From the Editor: For the Love of Basketball (and Other Sports)

The latest from the 302 Health front.

There are a few adjectives I think people would often use to describe me: competitive, driven and sometimes aggressive. I think all of those characteristics blossomed at a young age, thanks to my early entrance into the world of sports.

I started playing basketball at the age of 7—that’s when my family joined the Boys & Girls Club of Western Pennsylvania. I was also a member of a local soccer league, but I don’t think my parents expected me to be the next Hope Solo. 

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From my first practice at the Boys & Girls Club to my final game during my senior year of high school, I experienced plenty of injuries, arguments with my parents and quarrels with my coaches. My dad was a football player in college so he pushed me to practice until my legs felt like Jell-O. And I will never forget the pain I felt when one of my opponents scratched my cornea as we both battled for a rebound.

No matter the challenges, I still loved the game. But I don’t think I was ever reminded of one simple rule: Have fun. Writer Michael Bradley tackles the challenges kids face during their athletic careers, including concussions, their parents’ involvement and even their diet.  

Families are so busy and overscheduled these days, that finding time to eat healthfully is a constant struggle. And obesity rates—even among young children—are still a concern. According to a report by Trust for America’s Health, a nonprofit organization focused on preventing disease, and the Robert Wood Johnson Foundation, nearly 17 percent of children (ages 2 to 19) and more than 8 percent of young children (ages 2 to 5) are obese. Time is always of the essence, so moms and dads want nutritious options even when dining out. Writer Pam George discovers local restaurants that serve healthy and delicious entrées, sides and desserts for kids.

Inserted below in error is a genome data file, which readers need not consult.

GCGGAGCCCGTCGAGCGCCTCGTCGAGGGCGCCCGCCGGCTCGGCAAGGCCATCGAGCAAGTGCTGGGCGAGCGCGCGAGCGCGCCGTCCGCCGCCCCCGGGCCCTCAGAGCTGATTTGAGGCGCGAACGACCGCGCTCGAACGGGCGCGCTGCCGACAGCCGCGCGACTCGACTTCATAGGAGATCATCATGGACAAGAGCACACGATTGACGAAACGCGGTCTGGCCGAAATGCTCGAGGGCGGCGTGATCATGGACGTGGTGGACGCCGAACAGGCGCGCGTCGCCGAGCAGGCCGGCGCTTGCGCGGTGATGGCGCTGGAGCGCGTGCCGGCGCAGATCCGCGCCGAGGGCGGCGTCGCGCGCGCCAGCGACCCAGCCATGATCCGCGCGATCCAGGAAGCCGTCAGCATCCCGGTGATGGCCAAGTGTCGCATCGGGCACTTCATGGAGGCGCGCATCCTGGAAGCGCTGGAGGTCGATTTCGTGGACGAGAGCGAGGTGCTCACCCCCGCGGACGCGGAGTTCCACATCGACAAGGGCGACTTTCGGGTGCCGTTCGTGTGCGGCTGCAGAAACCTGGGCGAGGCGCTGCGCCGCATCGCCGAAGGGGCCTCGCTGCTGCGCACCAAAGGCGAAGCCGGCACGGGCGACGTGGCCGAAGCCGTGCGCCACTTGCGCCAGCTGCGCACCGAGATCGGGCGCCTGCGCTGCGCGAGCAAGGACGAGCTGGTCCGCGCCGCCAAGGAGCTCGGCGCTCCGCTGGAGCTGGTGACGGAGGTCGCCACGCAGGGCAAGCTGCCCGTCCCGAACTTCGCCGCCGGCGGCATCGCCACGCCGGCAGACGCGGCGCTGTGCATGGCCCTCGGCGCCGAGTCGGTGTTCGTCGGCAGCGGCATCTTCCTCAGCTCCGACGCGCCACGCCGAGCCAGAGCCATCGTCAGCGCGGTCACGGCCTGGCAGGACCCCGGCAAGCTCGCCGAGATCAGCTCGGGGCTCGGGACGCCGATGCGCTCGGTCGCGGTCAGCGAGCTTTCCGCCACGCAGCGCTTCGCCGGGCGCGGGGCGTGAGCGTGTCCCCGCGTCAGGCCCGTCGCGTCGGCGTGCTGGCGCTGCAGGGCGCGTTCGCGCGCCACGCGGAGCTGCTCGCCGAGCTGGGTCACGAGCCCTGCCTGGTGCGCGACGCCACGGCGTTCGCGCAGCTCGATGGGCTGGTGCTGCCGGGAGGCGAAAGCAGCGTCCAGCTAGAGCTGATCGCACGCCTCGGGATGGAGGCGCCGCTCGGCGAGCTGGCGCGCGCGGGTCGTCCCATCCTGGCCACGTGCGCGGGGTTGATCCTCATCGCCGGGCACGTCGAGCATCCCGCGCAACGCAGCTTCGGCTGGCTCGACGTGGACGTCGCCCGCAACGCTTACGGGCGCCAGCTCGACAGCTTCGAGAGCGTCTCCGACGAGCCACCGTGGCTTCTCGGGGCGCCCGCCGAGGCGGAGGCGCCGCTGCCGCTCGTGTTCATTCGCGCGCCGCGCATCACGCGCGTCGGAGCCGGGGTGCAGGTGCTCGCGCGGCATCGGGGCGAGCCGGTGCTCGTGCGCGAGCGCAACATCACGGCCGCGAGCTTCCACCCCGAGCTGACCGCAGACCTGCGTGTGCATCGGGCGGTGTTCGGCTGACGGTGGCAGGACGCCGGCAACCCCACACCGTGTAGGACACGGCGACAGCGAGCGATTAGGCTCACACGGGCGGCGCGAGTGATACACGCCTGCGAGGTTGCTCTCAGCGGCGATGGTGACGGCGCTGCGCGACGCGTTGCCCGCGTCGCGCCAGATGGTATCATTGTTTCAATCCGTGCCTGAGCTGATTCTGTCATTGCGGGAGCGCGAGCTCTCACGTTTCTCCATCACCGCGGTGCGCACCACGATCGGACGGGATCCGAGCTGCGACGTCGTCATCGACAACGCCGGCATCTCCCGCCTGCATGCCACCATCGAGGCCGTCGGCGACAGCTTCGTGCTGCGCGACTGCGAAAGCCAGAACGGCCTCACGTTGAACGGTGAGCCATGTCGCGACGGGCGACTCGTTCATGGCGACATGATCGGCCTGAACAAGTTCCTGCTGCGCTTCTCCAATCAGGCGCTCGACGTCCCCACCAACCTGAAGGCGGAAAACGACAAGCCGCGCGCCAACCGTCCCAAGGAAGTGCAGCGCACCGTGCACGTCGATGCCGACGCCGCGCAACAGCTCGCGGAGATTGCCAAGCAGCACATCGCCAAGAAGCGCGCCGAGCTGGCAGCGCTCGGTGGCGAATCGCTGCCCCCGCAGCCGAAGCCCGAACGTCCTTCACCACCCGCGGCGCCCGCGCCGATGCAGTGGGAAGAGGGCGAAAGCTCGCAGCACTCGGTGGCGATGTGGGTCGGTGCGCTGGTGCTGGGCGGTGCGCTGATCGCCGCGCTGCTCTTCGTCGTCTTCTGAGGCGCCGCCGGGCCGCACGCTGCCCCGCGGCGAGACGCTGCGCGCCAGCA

But for some, kids come with four legs, not two. I’m talking about our furry companions (I have three) who offer unconditional love, licks and laughter. Niko, a Maltese, was Heidi L.E. Jones’ first pet. When Niko became terminally ill, Jones loved him enough to know when to let him go. But while she was able to accept his passing in her head, her heart was not so quick to heal. Marilyn Odesser-Torpey uncovers ways to make the pain of losing your furry friend less palpable, like support groups and volunteer efforts. Learn more in “How to Cope with the Loss of a Pet.

—Danielle Bouchat-Friedman

Danielle Bouchat-Friedman

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